Unfortunately, the idea of placing government-run video cameras around the city of Pullman has resurfaced. Mayor Glenn Johnson and Police Chief Jenkins both support this issue. I disagree with the government running broad reaching video surveillance against its free citizens.

A number of people who don't see a problem with video cameras bring up two points over and over. One point being that stores and banks use video how is this any different. I argue the difference between the bank and the government is the government has a direct ability to abridge freedom. Point number two revolves around the idea that if you are not doing anything wrong then you have nothing to hide.

Government monitoring its citizens via video cameras is not about hiding things; it is about our rights explicitly spelled out in the state Constitution. Article 1 Section 7 says in part "No person shall be disturbed in his private affairs... without authority of law". Just because someone enters a public space doesn't mean he forfeits his expectation of privacy. One cannot be searched just because he is in public.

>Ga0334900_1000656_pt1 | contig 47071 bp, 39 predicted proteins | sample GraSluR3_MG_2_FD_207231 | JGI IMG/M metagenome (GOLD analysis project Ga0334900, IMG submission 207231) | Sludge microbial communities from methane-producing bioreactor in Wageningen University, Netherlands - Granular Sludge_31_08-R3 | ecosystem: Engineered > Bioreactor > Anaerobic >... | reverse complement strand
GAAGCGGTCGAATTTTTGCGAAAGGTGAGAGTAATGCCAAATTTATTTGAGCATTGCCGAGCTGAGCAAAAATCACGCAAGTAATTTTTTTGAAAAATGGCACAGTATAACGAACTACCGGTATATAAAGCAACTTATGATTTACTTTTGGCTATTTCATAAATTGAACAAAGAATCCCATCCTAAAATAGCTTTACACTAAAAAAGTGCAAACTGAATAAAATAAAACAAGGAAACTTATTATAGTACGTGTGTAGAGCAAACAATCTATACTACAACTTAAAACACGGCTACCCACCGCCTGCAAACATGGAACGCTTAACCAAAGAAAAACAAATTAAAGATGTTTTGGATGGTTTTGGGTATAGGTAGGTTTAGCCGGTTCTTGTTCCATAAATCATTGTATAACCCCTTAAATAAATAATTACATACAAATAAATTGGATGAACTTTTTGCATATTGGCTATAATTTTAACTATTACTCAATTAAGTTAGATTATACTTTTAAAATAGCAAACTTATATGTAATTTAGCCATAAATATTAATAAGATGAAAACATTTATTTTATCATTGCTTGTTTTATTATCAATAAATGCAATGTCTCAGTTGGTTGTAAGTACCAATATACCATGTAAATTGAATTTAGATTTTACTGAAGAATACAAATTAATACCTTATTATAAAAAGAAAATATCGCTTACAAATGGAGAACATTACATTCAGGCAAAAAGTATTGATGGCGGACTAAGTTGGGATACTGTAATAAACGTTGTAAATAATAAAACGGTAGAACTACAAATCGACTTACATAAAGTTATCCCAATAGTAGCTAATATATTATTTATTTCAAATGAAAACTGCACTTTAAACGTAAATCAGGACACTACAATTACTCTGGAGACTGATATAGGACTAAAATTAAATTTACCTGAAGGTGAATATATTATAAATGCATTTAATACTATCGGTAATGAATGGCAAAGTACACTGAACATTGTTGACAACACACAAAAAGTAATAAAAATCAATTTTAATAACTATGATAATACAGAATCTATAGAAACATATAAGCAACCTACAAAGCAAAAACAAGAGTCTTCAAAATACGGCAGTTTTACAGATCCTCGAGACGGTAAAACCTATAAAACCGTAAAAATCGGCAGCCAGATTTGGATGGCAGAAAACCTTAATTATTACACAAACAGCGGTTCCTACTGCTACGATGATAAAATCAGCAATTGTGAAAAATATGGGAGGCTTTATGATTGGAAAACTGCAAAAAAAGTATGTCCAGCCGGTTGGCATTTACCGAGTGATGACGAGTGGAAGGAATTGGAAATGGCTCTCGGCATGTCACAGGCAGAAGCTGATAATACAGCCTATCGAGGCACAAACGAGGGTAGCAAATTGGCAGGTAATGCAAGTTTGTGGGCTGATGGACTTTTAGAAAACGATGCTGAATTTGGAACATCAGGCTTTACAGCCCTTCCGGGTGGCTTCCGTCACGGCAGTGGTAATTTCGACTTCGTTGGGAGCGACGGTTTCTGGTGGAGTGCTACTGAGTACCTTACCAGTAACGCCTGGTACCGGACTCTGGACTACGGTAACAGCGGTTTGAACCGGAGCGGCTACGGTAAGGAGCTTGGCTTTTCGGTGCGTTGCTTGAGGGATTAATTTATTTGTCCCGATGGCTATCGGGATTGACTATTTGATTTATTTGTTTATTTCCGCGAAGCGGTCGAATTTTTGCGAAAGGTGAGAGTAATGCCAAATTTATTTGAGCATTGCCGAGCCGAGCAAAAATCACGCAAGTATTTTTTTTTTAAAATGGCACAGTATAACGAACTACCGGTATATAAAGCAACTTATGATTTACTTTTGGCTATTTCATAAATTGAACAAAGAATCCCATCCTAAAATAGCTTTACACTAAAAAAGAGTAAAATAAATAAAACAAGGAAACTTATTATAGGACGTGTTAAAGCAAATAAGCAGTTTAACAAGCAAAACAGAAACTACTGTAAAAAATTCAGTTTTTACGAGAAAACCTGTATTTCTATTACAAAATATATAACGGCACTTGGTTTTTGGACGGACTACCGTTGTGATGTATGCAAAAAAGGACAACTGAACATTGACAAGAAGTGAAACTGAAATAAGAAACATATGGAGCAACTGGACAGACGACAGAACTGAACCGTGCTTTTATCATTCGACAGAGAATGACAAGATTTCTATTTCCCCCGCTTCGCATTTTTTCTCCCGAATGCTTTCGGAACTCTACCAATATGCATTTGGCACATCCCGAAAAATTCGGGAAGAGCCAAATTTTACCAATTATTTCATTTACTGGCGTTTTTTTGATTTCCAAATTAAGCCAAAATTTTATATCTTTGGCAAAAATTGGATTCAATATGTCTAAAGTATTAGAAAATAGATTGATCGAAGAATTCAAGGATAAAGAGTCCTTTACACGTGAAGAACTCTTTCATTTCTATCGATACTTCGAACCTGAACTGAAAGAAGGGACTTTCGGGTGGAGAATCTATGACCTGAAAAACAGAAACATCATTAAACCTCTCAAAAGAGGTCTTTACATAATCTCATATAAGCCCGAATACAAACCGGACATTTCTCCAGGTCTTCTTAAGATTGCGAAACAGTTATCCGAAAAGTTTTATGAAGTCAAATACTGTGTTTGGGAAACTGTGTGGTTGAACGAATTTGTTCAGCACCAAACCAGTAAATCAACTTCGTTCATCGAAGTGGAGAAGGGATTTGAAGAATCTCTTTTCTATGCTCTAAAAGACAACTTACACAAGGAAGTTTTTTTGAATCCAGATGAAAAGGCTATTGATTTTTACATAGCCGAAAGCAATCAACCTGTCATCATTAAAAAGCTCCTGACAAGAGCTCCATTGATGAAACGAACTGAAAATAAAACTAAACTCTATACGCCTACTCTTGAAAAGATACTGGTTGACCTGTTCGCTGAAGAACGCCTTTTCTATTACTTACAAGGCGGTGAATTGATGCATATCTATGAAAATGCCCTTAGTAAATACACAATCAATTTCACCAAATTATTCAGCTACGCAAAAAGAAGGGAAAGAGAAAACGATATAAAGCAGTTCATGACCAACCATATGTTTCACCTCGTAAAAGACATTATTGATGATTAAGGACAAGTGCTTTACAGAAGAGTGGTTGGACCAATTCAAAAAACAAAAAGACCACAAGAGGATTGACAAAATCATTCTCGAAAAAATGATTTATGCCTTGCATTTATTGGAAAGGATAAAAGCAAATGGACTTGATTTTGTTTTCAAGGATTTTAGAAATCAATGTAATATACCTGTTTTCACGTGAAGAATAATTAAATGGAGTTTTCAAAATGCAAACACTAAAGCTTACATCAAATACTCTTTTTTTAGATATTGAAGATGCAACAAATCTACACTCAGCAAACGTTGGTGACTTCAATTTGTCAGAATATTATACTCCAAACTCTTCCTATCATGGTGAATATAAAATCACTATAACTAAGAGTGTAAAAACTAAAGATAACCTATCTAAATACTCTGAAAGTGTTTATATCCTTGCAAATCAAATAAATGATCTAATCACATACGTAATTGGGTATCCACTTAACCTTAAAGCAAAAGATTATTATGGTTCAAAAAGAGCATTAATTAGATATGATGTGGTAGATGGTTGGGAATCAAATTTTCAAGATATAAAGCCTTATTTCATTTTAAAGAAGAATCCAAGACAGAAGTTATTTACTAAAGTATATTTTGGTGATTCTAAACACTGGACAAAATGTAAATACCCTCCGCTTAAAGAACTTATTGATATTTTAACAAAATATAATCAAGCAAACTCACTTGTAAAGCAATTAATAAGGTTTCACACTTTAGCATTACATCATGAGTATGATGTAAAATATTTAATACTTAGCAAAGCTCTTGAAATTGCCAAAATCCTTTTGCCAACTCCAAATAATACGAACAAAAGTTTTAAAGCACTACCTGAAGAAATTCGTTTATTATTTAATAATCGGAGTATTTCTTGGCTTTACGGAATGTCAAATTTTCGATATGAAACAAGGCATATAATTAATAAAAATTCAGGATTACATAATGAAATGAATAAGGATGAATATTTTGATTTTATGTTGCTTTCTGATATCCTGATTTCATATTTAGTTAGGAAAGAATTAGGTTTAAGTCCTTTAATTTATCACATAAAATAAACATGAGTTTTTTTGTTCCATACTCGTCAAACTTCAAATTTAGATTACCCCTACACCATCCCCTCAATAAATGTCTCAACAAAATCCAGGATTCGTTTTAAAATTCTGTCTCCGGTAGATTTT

An article discussing guidelines for the use of video surveillance by law enforcement in public places exists on the Website for the Office of Privacy Commissioner (OPC) of Canada.
"Video surveillance of public places subjects everyone to scrutiny, regardless of whether they have done anything to arouse suspicion. At the very least it circumscribes, if it does not eradicate outright, the expectation of privacy and anonymity that we have as we go about our daily business.

The medium’s very nature allows law enforcement to observe and monitor the movements of a large number of persons, the vast number of whom are law-abiding citizens, where there are no reasonable grounds to be capturing a record of their activities."